Back home now after a fabulous 4 days. I am just now getting a chance to look at the photographs I took and reflect upon the experience I had in New York. I took around 800 shots across a wide range of subject matter. Indeed this was the challenge of being in New York, it is visually arresting, everywhere you look something is happening, colour, form, interaction, juxtaposition, pattern, impact, perspective; the city is a perpetual assault on the eye.
When I planned the visit, I was thinking Gerry Winogrand and Joel Meyerowitz, when I arrived I rapidly found myself in Alfred Stieglitz territory and then Gursky raised his head. The problem I had was simply too much material triggering too many thought processes. 4 days is enough time to smell the place, to photograph it would take a lifetime, even if only considering a tiny element of what the city has to offer. In the end I became overloaded and sank into a touristic torpor simply clicking away at whatever mad sight came next. But, hey, this was meant to be a holiday, not a photographic marathon, so I went with the flow hoping that among the many frames I exposed I would get a few that would stand up and be counted.
The first impression, simply turning the corner from our hotel was the vibrancy of the place, this was inspired by Meyerowitz's street level images contrasting the dark shadows of the street with the blasts of colour from the buildings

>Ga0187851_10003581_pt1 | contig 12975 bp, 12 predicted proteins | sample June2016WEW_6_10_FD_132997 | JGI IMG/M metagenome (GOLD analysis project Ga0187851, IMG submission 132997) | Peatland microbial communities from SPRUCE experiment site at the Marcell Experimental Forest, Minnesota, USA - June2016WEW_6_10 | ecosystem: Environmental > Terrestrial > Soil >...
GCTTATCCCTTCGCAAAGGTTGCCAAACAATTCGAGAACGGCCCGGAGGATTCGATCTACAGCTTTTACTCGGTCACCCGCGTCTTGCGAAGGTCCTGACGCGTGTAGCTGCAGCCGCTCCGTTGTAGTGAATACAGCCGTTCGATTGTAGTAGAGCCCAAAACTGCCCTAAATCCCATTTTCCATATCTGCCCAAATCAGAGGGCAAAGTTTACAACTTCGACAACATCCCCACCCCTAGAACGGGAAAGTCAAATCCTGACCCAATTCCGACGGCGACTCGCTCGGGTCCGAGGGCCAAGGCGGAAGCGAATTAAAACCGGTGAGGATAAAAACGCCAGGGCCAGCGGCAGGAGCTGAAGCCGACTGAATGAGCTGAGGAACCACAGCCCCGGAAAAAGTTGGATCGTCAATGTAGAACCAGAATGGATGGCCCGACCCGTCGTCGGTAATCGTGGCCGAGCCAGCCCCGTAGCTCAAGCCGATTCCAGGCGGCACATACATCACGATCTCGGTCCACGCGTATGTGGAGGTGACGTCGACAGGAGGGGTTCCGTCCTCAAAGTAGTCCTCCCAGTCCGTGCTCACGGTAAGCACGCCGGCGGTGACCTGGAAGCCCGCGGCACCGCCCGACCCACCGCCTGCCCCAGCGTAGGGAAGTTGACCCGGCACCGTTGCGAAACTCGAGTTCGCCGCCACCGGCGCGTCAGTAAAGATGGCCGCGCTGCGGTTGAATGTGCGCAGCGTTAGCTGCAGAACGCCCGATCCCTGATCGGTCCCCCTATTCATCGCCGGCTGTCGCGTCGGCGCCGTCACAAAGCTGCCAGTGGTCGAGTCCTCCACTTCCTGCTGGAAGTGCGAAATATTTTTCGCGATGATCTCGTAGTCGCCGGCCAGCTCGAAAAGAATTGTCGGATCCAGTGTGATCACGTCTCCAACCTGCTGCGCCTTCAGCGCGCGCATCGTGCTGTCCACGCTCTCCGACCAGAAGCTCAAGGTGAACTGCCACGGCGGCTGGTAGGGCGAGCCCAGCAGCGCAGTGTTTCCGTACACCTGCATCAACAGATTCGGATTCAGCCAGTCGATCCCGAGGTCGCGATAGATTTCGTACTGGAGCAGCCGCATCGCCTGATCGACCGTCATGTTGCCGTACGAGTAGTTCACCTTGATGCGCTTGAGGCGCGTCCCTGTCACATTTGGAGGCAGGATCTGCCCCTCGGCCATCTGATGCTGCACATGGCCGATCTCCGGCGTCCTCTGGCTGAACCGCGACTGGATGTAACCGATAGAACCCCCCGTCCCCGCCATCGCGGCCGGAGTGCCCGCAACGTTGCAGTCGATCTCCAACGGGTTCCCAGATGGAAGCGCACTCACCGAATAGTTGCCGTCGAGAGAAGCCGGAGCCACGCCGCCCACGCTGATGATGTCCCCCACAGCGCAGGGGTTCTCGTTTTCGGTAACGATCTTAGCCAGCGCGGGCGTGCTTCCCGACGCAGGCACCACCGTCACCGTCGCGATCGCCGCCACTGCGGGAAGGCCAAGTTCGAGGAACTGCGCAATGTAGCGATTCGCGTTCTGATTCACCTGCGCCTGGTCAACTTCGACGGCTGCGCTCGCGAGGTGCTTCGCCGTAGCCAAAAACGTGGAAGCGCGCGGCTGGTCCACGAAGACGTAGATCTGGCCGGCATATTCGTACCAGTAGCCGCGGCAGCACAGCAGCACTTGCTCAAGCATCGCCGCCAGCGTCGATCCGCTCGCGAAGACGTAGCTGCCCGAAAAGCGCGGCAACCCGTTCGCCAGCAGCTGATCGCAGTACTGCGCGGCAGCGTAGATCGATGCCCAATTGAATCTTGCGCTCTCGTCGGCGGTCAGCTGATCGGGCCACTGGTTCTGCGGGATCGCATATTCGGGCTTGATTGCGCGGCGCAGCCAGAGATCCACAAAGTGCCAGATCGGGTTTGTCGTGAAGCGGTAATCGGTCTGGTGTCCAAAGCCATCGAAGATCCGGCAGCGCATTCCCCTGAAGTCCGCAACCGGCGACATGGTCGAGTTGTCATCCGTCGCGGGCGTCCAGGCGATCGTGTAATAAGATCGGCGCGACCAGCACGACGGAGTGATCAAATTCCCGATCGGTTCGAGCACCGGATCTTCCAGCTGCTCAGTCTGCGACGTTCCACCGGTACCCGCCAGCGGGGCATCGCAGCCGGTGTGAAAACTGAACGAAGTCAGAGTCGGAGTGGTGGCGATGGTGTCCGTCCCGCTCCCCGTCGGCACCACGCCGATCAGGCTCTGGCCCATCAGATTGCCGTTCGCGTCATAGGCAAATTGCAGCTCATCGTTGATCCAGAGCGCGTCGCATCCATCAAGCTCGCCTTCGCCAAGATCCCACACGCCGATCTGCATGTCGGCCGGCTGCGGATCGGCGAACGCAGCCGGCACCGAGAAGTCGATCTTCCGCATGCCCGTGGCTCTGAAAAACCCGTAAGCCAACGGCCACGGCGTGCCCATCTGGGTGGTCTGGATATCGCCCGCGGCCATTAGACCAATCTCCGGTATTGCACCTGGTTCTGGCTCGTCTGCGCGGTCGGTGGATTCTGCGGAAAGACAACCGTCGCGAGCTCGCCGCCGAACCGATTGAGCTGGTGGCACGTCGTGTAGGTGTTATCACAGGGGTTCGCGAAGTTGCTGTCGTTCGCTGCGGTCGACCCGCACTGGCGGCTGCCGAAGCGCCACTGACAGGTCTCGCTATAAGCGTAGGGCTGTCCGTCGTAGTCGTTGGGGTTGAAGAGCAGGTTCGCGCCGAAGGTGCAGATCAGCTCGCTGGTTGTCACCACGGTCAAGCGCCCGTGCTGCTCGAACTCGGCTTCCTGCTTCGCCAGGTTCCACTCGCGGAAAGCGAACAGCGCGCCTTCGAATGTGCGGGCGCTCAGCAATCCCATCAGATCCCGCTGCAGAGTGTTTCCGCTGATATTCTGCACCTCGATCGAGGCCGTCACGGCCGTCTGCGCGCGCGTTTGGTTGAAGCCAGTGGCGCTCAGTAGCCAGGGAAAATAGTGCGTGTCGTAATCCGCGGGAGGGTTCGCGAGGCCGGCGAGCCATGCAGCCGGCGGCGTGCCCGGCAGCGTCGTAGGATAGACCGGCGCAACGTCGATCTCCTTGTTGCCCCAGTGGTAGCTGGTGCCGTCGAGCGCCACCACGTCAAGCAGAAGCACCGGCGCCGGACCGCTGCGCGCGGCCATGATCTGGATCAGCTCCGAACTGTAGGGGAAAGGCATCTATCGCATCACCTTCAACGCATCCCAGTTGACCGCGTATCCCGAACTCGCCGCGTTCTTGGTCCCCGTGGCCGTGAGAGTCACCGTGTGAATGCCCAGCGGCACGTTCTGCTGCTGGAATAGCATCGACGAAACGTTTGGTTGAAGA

Wearing my street photographer hat I really was spoilt for choice, this is the best image I captured, colour and movement.
Another photographer whose inspiration I brought with me was Joel Sternfeld and in particular his study of the the Highline. We dutifully visited the raised railroad, now a linear park stretching 15 blocks. Early on a Sunday morning we were among the few out and about:
One of the more bizarre incidents happened on the way to the Highline the day after we went to the WeeGee exhibit at the International Center for Photography. A blood trail led across 4 blocks, weaving in and out, sometimes just a trickle occasionally a splash. I thought it might just be a nose bleed, but the amount of blood contradicted that theory. Perhaps some crime, maybe the ghost of a man with a Speed Graphic lurked in the alleyways:
I mentioned Stieglitz at the beginning. The view from our 37th floor room brought me to that mode of thought:
Very reminiscent of the images he made from hotel and apartment windows in New York.
I will be returning to my New York photographs over a few blog entries to come. One decision I made on arrival was to conciously work on 4 of the upcoming projects in the course:
Re-photograph a known photo, well not hard in New York. This was an early shot in developing a sequence leading to attempting to rephotograph one of my favorite historical images, did I mention Stieglitz.
Using a wide angle lens for near far juxtaposition
Using a telephoto to compress planes
And finally picking scenes from a landscape - did they mention an elevated position. Well here is my starting point, again shot from my hotel bedroom window:
An amazing and totally enjoyable weekend.